It’s kind of difficult to truly dislike Haim – the curious meld of R&B and pop-rock fronted by a trio of sisters who are in one way indebted to Stevie Nicks, yet in another very much their own thing. Their debut, 2013’s Days Are Gone, was the kind of charismatically self-assured beginning that could have only come from people who had grown up in the scene as they had, with their family cover band Rockinhaim and the group Valli Girls. All three started out as drummers, which allowed their masterful latticework of rhythm and groove to be the best part about their introduction. However, their lyrics were awaiting an as yet unforeseen maturation. Their follow-up, Something to Tell You, continues in its predecessor’s footsteps with taut and gleaming instrumentals, but also in its largely pat tales of romance.

The goliath of Fleetwood Mac watching over Alana, Danielle and Este is no understatement – ‘Kept You Crying’ sounds like the sequel to ‘Don’t Stop’ that was never made. Yet, Haim are nothing if not students, and so their influences are as deep as they are varied. ‘Little of Your Love’ is a deep Motown cut, and there’s a bit of George Michael in ‘Ready for You, while ‘You Never Know’ is vintage disco. Ably assisted this time around by producer Ariel Rechtshaid, with a few odds and ends finished by Rostam Batmanglij, Something to Tell You impressively builds upon its layered web of instrumentals.

What this really means is deeply percussive melodies, crisp and constant strumming and a pulse that threatens to infect the world with its ebullience. This ethos is exuded right from the opener and potent single ‘Want You Back.’ And it would be an unforgivable fault not to mention the vocal harmonies, which are absolutely everywhere and positively virtuosic in their execution. These same harmonies are able to take some of the lyrics that would normally scan as offensively safe and lift them up from the dregs of the first draft to something resembling gospel.

There is certainly nothing wrong with tales of romance, indeed, popular music would not be popular without it. However, their abundance requires a specificity to your own tale that allows the pretty listener across the hall to take notice. Were one to just see these lyrics on paper, they would not find that specificity on much of the album. Danielle relates the lyrics with a knowing straightness – of someone who sees the end of the road, and who, on many tracks, wants her last words. There is a welcome clarity here, but it comes at the cost of lived-in storytelling. Instead, they are more moments or flashes than a full experience.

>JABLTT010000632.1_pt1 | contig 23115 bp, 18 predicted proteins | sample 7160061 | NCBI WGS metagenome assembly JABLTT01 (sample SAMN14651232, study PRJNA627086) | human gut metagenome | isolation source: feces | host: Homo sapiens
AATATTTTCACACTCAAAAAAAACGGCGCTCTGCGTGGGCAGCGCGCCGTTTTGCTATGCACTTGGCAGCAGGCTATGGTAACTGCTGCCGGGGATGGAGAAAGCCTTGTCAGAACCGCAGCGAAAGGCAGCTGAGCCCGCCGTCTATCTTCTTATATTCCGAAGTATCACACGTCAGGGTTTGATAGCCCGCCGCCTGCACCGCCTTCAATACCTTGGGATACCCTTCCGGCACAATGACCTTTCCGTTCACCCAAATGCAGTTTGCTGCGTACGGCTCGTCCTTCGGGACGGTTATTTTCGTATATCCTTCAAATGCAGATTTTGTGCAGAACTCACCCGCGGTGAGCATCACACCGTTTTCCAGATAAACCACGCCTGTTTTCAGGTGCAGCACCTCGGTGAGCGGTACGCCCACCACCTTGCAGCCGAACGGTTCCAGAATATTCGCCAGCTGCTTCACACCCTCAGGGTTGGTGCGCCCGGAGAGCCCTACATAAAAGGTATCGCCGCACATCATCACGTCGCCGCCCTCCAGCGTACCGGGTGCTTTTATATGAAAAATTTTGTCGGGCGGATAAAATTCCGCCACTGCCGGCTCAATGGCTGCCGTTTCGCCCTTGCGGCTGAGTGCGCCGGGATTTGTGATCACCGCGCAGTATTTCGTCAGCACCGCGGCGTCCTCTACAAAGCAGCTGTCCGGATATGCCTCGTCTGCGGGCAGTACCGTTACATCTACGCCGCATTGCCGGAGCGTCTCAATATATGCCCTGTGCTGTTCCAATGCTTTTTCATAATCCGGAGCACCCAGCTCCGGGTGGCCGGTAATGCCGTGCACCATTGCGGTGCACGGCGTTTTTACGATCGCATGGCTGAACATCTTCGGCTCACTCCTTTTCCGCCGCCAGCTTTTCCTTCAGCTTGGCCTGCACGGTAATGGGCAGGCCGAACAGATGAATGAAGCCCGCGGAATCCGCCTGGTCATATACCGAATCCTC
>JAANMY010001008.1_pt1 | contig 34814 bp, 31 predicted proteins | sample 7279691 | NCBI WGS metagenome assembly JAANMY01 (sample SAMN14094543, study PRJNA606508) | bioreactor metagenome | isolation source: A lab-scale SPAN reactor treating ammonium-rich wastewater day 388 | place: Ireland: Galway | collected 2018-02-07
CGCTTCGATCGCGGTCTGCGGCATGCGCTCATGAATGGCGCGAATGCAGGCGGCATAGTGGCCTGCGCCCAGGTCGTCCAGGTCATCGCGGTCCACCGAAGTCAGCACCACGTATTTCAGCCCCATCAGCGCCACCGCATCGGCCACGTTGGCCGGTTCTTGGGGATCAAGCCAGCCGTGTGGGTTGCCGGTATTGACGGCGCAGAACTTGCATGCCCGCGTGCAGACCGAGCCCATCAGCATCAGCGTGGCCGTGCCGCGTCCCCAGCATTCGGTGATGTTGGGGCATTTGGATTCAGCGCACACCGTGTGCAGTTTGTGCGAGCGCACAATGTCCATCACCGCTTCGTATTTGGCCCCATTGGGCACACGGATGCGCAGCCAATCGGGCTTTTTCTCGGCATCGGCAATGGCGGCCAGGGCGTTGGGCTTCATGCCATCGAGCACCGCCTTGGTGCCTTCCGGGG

The prime exceptions to this unofficial creative rule are the Dev Hynes co-write ‘You Never Know’ and ‘Kept You Crying.’ The former is a case where the group’s economical take works in their favour, with the other sisters’ harmonies of “You couldn’t take it!” doing much to fill in the gaps of another failed love. The latter has Danielle tearfully hanging on to the phone in the hopeless hope that an ex-lover will answer, as if he even deserves such a conversation. Hewing much closer to experience than other tracks, it is also greatly helped by its earworm-quality stop-step chorus.

To hear that Haim is managed by Jay Z’s label Roc Nation might seem like an awkward placement, that is, until one actually hears them. The trio’s reach runs as wide as an A$AP Ferg remix and an opening spot on Taylor Swifts 1989 World Tour. While Something to Tell You may dip one toe too many in the well of bitter romance, its entire body is submerged in an utterly joyful and varied, almost unnatural blend that all but promises a bright future for the Haim sisters.

7/10

Released July 7th via Polydor Records.